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This article in CS

  1. Vol. 41 No. 2, p. 564-570
     
    Received: Apr 27, 2000
    Published: Mar, 2001


    * Corresponding author(s): steinerj@ucs.orst.edu
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doi:10.2135/cropsci2001.412564x

Adaptive Ecology of Lotus corniculatus L. Genotypes

  1. G.Garcia de los Santosa,
  2. J.J. Steiner *b and
  3. P.R. Beuselinckc
  1. a Colegio de Postgraduados en Ciencias Agricolas, C.P. 56230. Montecillo, Texcoco, Mexico
    b National Forage Seed Production Research Center, USDA-ARS, 3450 SW Campus Way, Corvallis, OR 97331-7102
    c Plant Genetics Res. Unit, USDA-ARS, Columbia, MO 65211

Abstract

Birdsfoot trefoil (Lotus corniculatus L.) is a widely distributed polymorphic Old-World perennial forage legume found in wild and naturalized populations throughout temperate regions of Europe, Asia Minor, North Africa, and North and South America. Exotic birdsfoot trefoil germplasm has rarely been used for birdsfoot trefoil genetic enhancement, and information about its crossing ability with other exotics and commercial quality germplasm is not available. The objectives of this research were to (i) characterize the crossing ability of 27 exotic birdsfoot trefoil genotypes with two genetically diverse hybridization testers, and (ii) determine if crossing ability among genotypes was related to their genetic background measured by random amplified polymorphic DNA (RAPD) markers and their ecogeographic origins. Crossing ability was determined using reciprocal crosses with one commercial-quality germplasm and one exotic genotype tester. All possible crossing combinations for an eight-genotype subset were also determined. Crossing ability was measured as the percentage of pollinated flowers that set pods, F1 progeny pollen viability, pod length, and seeds per pod. Self-genotype pod set and pollen viability were not correlated. Intermediate bridge crosses were identified that could potentially overcome specific cross incompatibilities and be used to obtain progeny for any combination of genotypes. Genotype-crossing ability was associated with ecogeographic features of the collecting site, but not with morphologic characteristics. This differs from findings that other genotype morphologic characteristics are associated with ecogeographic origins and genetic similarities based on RAPD markers. Exotic birdsfoot trefoil genotypes can be utilized with commercial-quality germplasm using conventional crossing methods.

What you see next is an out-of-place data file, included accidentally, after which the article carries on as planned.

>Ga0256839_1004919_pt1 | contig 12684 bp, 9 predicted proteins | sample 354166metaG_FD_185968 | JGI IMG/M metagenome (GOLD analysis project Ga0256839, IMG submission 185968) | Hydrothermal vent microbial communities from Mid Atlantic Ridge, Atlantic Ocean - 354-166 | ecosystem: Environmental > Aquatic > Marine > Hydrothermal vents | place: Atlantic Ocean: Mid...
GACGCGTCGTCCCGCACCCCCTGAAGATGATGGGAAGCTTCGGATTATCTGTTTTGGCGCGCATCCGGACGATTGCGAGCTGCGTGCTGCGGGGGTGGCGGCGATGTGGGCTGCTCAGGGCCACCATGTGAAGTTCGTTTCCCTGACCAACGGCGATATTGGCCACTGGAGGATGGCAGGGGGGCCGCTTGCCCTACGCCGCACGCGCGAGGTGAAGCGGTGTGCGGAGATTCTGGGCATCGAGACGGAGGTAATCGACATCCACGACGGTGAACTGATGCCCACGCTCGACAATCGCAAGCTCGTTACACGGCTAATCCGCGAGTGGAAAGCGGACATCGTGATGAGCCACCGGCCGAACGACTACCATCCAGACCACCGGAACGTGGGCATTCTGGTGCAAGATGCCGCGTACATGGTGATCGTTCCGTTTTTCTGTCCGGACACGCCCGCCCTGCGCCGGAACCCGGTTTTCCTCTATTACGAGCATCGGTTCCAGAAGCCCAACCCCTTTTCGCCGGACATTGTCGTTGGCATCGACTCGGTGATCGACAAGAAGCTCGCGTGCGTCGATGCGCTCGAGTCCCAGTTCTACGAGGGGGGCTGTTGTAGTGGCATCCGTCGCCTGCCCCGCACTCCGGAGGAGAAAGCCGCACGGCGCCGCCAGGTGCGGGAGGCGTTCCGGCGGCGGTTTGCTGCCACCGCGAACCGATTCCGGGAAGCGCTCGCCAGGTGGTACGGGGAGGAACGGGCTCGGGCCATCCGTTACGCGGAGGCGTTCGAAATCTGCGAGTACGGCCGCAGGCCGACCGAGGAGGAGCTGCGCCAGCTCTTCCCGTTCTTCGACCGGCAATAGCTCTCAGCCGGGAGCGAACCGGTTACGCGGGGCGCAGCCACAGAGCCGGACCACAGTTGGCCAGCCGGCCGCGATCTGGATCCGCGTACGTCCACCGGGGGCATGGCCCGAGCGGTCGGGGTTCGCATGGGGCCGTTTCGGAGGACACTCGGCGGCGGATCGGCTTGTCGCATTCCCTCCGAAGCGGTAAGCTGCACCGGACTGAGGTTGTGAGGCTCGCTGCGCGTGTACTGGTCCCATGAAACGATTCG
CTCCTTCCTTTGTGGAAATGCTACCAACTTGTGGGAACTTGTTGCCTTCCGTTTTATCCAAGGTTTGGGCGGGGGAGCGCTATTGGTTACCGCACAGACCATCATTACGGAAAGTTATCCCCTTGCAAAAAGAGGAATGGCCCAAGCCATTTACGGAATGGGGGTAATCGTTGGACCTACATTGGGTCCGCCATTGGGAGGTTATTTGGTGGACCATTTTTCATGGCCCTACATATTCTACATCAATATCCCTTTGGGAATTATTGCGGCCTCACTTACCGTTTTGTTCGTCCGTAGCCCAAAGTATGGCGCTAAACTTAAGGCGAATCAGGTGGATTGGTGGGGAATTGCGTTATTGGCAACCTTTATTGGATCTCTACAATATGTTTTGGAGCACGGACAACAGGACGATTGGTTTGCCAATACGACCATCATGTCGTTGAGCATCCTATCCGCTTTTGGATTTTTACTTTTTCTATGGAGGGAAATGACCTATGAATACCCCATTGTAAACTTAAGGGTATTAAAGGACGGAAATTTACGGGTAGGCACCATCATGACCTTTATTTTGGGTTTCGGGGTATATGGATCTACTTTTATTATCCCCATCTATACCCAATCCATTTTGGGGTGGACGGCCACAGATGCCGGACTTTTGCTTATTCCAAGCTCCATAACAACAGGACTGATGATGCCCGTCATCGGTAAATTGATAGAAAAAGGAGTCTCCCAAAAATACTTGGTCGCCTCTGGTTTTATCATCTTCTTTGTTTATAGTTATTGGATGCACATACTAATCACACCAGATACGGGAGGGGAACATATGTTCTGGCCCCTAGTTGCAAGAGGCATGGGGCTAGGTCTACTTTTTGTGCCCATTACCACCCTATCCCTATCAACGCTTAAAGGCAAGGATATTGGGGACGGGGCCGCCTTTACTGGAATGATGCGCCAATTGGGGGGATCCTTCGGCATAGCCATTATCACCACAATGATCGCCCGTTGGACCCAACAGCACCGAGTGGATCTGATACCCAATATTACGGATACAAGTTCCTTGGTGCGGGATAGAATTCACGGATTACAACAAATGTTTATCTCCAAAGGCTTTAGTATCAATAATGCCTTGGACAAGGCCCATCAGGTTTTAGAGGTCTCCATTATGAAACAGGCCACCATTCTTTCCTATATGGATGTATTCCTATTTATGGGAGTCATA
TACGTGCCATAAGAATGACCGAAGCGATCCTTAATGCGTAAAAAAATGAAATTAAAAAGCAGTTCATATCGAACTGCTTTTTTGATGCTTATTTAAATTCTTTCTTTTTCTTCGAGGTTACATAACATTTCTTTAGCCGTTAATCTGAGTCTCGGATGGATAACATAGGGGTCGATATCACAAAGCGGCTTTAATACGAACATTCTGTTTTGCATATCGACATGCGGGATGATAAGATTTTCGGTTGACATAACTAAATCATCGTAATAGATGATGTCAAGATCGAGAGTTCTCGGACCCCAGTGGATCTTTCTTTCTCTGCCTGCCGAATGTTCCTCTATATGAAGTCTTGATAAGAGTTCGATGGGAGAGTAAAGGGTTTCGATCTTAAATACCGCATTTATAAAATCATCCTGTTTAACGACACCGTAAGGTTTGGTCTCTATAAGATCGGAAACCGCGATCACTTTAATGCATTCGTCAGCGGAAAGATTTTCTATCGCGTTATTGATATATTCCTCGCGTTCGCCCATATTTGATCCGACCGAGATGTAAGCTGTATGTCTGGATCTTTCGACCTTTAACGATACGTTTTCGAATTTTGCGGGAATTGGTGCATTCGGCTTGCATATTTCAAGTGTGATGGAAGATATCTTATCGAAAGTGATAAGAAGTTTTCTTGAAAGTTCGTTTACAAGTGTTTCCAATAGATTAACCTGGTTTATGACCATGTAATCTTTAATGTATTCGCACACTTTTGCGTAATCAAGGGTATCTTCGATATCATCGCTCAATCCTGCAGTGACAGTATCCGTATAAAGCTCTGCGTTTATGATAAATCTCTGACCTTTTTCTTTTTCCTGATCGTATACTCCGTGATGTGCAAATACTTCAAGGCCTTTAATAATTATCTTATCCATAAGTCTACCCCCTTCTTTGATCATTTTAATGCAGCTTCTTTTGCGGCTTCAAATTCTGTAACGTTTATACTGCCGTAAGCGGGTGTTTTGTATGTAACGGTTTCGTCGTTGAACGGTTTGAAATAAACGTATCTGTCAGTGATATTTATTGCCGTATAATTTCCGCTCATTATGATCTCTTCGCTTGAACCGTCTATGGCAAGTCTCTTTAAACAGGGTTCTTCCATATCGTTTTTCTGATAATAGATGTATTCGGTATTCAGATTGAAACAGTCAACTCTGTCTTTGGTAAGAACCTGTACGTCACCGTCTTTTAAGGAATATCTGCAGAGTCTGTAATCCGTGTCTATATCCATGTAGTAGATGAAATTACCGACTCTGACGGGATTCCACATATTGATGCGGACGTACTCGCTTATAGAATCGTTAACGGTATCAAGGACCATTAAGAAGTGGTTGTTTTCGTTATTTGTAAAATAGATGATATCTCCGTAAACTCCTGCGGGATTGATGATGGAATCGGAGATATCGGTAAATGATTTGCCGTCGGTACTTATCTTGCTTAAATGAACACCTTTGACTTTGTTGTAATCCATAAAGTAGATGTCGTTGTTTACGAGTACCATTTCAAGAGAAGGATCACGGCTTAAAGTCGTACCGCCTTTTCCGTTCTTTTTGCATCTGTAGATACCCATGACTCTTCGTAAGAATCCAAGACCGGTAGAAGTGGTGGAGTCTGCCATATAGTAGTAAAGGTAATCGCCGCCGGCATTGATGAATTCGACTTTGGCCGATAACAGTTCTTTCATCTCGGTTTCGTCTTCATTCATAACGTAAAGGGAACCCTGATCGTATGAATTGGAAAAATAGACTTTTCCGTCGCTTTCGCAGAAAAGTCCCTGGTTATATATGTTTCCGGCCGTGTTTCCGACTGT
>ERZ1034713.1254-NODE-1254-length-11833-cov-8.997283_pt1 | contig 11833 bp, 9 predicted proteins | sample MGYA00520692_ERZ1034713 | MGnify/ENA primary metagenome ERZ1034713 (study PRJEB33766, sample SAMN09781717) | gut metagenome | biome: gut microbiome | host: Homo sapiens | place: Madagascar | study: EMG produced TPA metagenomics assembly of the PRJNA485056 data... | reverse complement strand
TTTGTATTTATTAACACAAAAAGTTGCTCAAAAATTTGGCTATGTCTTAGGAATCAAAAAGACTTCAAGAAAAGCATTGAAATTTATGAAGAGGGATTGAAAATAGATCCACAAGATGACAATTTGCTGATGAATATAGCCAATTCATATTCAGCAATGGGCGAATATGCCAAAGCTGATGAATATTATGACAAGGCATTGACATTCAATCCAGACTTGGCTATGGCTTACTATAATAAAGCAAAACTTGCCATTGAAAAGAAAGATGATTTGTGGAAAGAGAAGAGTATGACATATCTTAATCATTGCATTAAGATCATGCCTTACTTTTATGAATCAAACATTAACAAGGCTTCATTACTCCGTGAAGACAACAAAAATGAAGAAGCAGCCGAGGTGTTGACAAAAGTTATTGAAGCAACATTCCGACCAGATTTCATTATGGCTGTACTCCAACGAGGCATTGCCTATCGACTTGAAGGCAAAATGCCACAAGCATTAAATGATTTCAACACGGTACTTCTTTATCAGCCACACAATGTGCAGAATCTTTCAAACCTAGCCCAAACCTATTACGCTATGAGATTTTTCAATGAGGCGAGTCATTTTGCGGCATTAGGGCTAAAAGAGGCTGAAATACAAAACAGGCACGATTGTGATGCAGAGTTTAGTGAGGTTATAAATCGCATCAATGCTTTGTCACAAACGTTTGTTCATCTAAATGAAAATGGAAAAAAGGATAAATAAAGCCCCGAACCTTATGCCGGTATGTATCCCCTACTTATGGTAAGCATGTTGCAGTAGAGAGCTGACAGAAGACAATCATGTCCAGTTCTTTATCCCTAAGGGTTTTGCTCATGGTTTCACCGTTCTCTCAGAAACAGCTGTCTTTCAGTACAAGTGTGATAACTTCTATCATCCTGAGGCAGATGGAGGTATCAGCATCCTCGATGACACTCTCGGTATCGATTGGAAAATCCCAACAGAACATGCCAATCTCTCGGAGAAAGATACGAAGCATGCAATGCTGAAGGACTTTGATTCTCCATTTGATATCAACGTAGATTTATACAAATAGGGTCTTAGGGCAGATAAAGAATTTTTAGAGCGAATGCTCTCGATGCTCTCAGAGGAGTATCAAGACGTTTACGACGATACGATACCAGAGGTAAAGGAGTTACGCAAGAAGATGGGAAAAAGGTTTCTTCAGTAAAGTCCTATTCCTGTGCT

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Copyright © 2001. Crop Science Society of AmericaPublished in Crop Sci.41:564–570.